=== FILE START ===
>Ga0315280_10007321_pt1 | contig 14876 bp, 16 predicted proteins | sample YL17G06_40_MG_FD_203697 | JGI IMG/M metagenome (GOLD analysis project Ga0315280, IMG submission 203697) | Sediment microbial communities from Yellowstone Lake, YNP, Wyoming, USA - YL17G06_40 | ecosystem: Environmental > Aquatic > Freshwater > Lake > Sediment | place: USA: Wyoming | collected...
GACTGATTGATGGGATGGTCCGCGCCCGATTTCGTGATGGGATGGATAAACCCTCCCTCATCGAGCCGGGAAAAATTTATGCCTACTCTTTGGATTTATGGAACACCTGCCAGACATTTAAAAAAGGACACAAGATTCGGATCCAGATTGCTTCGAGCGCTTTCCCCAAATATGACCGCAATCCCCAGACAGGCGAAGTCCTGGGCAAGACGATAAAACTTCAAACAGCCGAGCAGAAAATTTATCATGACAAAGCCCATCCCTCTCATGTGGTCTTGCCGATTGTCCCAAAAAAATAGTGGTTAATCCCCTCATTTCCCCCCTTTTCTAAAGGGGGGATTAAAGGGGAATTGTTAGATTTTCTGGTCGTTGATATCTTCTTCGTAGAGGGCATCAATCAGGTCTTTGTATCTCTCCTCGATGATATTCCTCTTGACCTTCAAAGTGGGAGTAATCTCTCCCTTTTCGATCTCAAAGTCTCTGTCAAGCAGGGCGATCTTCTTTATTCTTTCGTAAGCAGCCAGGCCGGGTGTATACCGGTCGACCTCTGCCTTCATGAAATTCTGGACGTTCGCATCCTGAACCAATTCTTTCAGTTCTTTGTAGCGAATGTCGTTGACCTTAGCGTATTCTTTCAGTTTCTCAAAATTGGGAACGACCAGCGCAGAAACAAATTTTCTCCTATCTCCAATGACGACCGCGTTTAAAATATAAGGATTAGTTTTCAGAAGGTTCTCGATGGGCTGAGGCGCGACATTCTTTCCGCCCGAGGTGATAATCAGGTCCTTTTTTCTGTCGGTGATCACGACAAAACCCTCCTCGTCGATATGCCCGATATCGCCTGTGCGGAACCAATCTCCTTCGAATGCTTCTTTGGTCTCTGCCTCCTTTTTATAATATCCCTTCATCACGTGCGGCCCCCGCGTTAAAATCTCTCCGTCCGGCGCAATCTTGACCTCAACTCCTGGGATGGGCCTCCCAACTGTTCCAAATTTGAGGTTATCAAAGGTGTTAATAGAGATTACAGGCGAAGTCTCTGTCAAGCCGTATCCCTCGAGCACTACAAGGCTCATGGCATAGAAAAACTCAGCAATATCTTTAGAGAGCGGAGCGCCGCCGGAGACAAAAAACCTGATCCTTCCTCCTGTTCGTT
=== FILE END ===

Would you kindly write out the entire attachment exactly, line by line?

>Ga0315280_10007321_pt1 | contig 14876 bp, 16 predicted proteins | sample YL17G06_40_MG_FD_203697 | JGI IMG/M metagenome (GOLD analysis project Ga0315280, IMG submission 203697) | Sediment microbial communities from Yellowstone Lake, YNP, Wyoming, USA - YL17G06_40 | ecosystem: Environmental > Aquatic > Freshwater > Lake > Sediment | place: USA: Wyoming | collected...
GACTGATTGATGGGATGGTCCGCGCCCGATTTCGTGATGGGATGGATAAACCCTCCCTCATCGAGCCGGGAAAAATTTATGCCTACTCTTTGGATTTATGGAACACCTGCCAGACATTTAAAAAAGGACACAAGATTCGGATCCAGATTGCTTCGAGCGCTTTCCCCAAATATGACCGCAATCCCCAGACAGGCGAAGTCCTGGGCAAGACGATAAAACTTCAAACAGCCGAGCAGAAAATTTATCATGACAAAGCCCATCCCTCTCATGTGGTCTTGCCGATTGTCCCAAAAAAATAGTGGTTAATCCCCTCATTTCCCCCCTTTTCTAAAGGGGGGATTAAAGGGGAATTGTTAGATTTTCTGGTCGTTGATATCTTCTTCGTAGAGGGCATCAATCAGGTCTTTGTATCTCTCCTCGATGATATTCCTCTTGACCTTCAAAGTGGGAGTAATCTCTCCCTTTTCGATCTCAAAGTCTCTGTCAAGCAGGGCGATCTTCTTTATTCTTTCGTAAGCAGCCAGGCCGGGTGTATACCGGTCGACCTCTGCCTTCATGAAATTCTGGACGTTCGCATCCTGAACCAATTCTTTCAGTTCTTTGTAGCGAATGTCGTTGACCTTAGCGTATTCTTTCAGTTTCTCAAAATTGGGAACGACCAGCGCAGAAACAAATTTTCTCCTATCTCCAATGACGACCGCGTTTAAAATATAAGGATTAGTTTTCAGAAGGTTCTCGATGGGCTGAGGCGCGACATTCTTTCCGCCCGAGGTGATAATCAGGTCCTTTTTTCTGTCGGTGATCACGACAAAACCCTCCTCGTCGATATGCCCGATATCGCCTGTGCGGAACCAATCTCCTTCGAATGCTTCTTTGGTCTCTGCCTCCTTTTTATAATATCCCTTCATCACGTGCGGCCCCCGCGTTAAAATCTCTCCGTCCGGCGCAATCTTGACCTCAACTCCTGGGATGGGCCTCCCAACTGTTCCAAATTTGAGGTTATCAAAGGTGTTAATAGAGATTACAGGCGAAGTCTCTGTCAAGCCGTATCCCTCGAGCACTACAAGGCTCATGGCATAGAAAAACTCAGCAATATCTTTAGAGAGCGGAGCGCCGCCGGAGACAAAAAACCTGATCCTTCCTCCTGTTCGTT